It is, perhaps, we lay preachers who are particularly prone to commit exegetical crimes, lacking as many of us do a technical grounding in the original languages of the Bible. ‘A little knowledge is a dangerous thing’ when it comes to drawing conclusions about the ‘literal meaning’ or the ‘original meaning’ of words. Here are some of the exegetical fallacies identified by D.A. Carson:-
1. The root fallacy. This based on the assumption that the meaning of a word is inevitably bound up in the ‘basic’, ‘original’, or ‘literal’ meaning of its component parts. Thus, ‘apostolos’ is related to ‘apostello’ (‘I send’), so the ‘literal’ meaning of ‘apostle’ is ‘one who is sent’. However, in the NT the emphasis falls on ‘the message’ rather than on ‘the sending’. Accordingly, an apostle is best defined as ‘a special messenger’. The ‘literal’ meaning of ‘monogenes’, we are told, is ‘only-begotten’. However, biblical usage (LXX & NT) shows that it means nothing more than ‘unique’, ‘only’ or ‘alone’, Ps 22:20; 25:16; Jn 3:16; Heb 11:17.
The fallacy of this approach is apparent when we consider the etymology of English words, such as ‘nice’, which comes from the Latin ‘nescius’, meaning ‘ignorant’. So, if we say a person is ‘nice’ do we ‘literally’ mean that he or she is ‘ignorant’? If one person says ‘good-bye’ to another, does it ‘literally’ mean ‘God be with you’? See 1 Cor 4:1n. This is not to say that etymology is irrelevant, but that meaning is determined by usage, not by etymology.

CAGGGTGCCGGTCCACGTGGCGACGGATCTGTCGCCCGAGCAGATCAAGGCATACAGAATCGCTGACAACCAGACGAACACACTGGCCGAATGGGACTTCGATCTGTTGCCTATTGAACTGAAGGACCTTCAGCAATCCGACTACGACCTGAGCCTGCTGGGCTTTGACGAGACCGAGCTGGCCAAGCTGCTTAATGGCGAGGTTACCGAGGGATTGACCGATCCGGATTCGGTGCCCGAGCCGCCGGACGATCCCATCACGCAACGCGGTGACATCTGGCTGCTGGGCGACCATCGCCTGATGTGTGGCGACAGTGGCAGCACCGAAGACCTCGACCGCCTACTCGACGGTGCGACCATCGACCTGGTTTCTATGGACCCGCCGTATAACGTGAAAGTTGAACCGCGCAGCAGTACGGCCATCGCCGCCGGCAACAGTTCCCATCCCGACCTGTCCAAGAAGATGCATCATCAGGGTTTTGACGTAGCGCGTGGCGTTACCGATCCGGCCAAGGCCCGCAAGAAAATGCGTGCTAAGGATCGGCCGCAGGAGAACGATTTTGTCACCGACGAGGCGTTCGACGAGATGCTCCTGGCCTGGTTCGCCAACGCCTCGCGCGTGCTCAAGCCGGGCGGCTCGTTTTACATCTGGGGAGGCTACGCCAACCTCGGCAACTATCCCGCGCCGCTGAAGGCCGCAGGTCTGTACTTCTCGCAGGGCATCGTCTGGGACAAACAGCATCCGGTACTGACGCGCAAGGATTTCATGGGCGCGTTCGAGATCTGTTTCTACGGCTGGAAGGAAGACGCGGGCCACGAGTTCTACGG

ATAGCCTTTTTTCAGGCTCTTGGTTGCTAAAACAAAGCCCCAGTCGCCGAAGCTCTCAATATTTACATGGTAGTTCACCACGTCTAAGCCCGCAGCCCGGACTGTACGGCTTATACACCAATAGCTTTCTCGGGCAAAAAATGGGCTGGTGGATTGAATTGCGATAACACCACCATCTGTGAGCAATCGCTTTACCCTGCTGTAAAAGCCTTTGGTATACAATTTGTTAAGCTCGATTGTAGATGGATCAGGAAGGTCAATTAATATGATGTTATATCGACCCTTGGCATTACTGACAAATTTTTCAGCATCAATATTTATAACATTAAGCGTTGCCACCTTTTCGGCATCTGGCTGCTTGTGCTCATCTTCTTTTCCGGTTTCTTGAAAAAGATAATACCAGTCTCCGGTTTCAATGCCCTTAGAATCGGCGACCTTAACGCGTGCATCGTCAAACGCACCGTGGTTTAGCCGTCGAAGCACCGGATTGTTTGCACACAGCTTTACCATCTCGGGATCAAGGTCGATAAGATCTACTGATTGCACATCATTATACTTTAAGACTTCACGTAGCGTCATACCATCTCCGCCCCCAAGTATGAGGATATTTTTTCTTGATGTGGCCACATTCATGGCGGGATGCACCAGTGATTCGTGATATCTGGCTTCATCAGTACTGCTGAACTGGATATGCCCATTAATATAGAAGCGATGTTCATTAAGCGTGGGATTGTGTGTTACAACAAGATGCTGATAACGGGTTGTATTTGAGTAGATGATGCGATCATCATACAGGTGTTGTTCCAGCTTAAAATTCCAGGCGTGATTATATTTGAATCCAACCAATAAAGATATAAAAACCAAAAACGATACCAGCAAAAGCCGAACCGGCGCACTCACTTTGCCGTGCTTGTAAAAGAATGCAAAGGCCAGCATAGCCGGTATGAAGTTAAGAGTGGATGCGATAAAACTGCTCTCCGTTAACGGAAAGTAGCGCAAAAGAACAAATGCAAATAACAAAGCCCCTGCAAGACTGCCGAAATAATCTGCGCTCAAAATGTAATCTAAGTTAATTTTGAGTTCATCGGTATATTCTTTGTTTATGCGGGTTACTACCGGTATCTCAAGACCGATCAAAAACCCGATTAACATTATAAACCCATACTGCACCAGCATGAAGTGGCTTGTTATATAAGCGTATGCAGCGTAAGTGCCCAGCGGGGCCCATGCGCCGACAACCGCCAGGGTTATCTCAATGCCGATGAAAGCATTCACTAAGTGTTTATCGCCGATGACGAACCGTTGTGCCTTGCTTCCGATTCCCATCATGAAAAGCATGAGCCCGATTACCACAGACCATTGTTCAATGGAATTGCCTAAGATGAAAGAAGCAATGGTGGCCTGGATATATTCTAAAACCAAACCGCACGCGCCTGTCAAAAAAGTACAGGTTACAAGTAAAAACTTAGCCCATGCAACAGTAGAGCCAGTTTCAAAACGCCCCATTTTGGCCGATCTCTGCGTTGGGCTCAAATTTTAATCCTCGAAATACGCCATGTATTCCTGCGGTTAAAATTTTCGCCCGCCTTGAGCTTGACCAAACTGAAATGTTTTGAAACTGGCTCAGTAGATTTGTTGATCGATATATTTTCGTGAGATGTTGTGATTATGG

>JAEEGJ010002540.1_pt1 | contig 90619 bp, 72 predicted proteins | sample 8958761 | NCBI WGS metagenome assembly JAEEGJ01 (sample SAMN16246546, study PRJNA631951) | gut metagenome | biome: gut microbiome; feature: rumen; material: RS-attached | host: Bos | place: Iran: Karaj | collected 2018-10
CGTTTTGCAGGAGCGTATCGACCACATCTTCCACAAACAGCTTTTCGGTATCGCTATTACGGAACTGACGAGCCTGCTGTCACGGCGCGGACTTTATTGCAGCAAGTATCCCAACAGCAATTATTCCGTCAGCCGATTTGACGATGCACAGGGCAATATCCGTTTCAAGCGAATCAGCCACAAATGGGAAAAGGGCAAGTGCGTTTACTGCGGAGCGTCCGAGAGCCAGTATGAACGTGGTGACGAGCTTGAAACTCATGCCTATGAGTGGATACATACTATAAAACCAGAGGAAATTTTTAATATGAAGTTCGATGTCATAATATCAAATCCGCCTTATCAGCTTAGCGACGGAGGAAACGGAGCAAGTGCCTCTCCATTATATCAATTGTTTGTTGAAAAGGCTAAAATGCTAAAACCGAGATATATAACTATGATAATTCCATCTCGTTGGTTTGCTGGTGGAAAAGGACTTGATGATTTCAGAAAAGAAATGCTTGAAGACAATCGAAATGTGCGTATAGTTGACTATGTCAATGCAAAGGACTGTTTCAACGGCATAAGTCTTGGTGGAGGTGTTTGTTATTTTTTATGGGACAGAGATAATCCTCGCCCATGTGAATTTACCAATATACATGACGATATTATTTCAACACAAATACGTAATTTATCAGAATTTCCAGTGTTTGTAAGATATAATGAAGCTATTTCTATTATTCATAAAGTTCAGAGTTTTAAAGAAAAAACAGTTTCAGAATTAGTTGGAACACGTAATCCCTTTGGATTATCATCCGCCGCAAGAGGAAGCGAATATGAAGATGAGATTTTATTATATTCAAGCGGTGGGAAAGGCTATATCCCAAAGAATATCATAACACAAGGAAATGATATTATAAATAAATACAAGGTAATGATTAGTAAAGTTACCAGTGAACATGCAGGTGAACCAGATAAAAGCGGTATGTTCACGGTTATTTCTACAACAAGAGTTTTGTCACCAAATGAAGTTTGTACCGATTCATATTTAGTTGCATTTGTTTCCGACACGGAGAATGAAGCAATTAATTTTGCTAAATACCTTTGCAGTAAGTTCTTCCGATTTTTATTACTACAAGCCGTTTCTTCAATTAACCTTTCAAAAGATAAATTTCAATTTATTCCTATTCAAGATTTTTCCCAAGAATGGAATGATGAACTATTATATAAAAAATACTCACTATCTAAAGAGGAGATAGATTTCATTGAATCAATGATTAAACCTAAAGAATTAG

2. Semantic anachronism. This occurs when a later use of a word is read back into earlier literature. Example: we might assume that everything that is meant by the word ‘bishop’ today was also meant when that word was used in NT times. Again, preachers are too ready to read the modern meaning of ‘dynamite’ into the Gk word ‘dunamis’ (power, miracle). But this is not what Paul had in mind when he used the word, Rom 1:16, and in any case God’s power is not measured by the destructive force of an explosion, but by the empty tomb, Eph 1:18-20. Once more, it is cheating to suggest that because the Gk word behind ‘cheerful’ in 2 Cor 9:7 is ‘hilaron’, what God really wants is a hilarious giver.
3. Semantic Obsolescence. Here, the interpreter assigns a meaning to a word which it used to have, but which is no longer relevant. For example, there are several stages to the development of meaning in the word ‘martyr’:- -one who gives evidence – one who gives solemn witness – one who dies as a result of that witness. Mistakes can be made by those who too readily try to establish the meaning of a word by appeal to its use in classical Greek rather than its use in Hellenistic Greek.
D. Carson, Exegetical Fallacies.